Those seeking information about their credit status can be tempted by sites that claim to help individuals get a credit report, further risking personal information to fraudsters that can use it against them. The only website for the application of credit report is http://www.annualcreditreport.com. An internet search yields numerous sites, many of which are scams. When individuals visit the wrong site offering a free copy of the Equifax credit report or any other one credit report, they are asked to type in their personal information. Not only do they not see their report but instead have given access to their credit report and the result can be costly.
Local police offer advice, based upon their investigations of actual cases of identity theft:
- Protect your garbage. Believe it or not, identity thieves rummage through trash looking for personal information—and you are at risk whether or not you are wealthy and famous.
- Don’t make it easy for thieves to assume your identity with original documents.To thwart identity thieves, who may pick through your trash or recycling bins to capture your personal information, tear or shred your…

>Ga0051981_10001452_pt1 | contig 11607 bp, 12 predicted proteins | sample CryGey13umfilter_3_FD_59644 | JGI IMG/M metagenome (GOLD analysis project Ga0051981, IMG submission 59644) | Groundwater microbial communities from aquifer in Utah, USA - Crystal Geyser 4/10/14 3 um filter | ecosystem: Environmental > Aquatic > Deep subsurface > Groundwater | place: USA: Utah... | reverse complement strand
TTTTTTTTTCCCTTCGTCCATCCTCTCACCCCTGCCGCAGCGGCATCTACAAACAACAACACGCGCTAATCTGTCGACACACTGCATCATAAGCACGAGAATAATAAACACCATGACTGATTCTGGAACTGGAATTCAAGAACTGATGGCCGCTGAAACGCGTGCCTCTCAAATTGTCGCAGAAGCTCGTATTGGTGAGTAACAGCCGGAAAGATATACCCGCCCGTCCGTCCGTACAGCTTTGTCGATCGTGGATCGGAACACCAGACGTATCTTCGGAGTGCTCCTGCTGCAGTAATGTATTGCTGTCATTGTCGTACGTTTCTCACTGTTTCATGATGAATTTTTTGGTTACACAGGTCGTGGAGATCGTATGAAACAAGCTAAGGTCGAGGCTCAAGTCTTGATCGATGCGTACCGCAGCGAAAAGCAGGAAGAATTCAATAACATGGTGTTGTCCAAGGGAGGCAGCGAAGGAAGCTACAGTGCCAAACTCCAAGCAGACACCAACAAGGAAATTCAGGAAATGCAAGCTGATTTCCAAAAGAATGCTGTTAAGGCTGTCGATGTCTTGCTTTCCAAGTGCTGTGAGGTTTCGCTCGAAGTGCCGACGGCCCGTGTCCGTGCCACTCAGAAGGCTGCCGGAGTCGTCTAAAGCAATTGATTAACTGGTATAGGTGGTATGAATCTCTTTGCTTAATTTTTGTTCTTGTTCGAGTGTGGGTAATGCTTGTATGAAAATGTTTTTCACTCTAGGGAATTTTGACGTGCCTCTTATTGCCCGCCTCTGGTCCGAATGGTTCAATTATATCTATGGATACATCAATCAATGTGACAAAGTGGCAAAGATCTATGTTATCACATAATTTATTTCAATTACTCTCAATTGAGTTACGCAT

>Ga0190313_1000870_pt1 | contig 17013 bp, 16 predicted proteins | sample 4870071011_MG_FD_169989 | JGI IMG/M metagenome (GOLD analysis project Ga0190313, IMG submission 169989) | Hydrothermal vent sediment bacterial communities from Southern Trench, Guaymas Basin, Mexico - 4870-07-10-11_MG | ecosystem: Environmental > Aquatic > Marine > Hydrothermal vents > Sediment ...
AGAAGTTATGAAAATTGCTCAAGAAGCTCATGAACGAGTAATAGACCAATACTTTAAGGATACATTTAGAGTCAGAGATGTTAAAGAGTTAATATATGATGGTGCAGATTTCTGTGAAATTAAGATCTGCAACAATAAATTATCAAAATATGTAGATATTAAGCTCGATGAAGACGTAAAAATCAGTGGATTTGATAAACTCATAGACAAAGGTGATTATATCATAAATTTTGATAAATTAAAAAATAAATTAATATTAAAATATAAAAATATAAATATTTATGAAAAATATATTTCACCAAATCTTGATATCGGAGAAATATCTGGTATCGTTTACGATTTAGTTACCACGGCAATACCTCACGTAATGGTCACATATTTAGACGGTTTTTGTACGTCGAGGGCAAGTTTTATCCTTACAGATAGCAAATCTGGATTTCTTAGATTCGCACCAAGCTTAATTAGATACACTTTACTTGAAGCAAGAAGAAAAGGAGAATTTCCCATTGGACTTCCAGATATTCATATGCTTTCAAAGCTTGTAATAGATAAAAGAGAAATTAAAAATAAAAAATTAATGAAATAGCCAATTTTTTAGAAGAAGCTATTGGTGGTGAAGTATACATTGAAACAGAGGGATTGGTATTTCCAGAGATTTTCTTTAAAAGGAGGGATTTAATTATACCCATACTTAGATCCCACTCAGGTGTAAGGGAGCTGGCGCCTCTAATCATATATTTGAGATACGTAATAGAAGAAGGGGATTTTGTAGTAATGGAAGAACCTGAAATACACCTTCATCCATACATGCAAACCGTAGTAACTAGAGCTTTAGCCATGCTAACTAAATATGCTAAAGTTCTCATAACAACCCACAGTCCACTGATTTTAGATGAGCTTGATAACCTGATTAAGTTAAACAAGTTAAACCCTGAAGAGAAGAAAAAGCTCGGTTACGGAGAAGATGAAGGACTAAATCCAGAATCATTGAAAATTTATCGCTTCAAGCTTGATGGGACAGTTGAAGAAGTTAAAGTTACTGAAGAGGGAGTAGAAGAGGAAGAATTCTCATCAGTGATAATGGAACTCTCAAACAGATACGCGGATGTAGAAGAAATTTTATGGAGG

- Charge receipts,
- Copies of credit applications,
- Insurance forms,
- Physician statements,
- Checks and bank statements,
- Credit card statements,
- Expired charge cards that you’re discarding,
- Pre-approved credit card offers you get in the mail, and
- Documents that contain your social security number
- Labels from prescriptions medications that have been peeled off
- Deposit outgoing mail in postal collection boxes or at your local post office, rather than in an unsecured mailbox (such as your own home mailbox!) Raising the red “pickup” flag on a rural mailbox really IS a “red flag” to any identity thief driving by that there may be something useful inside.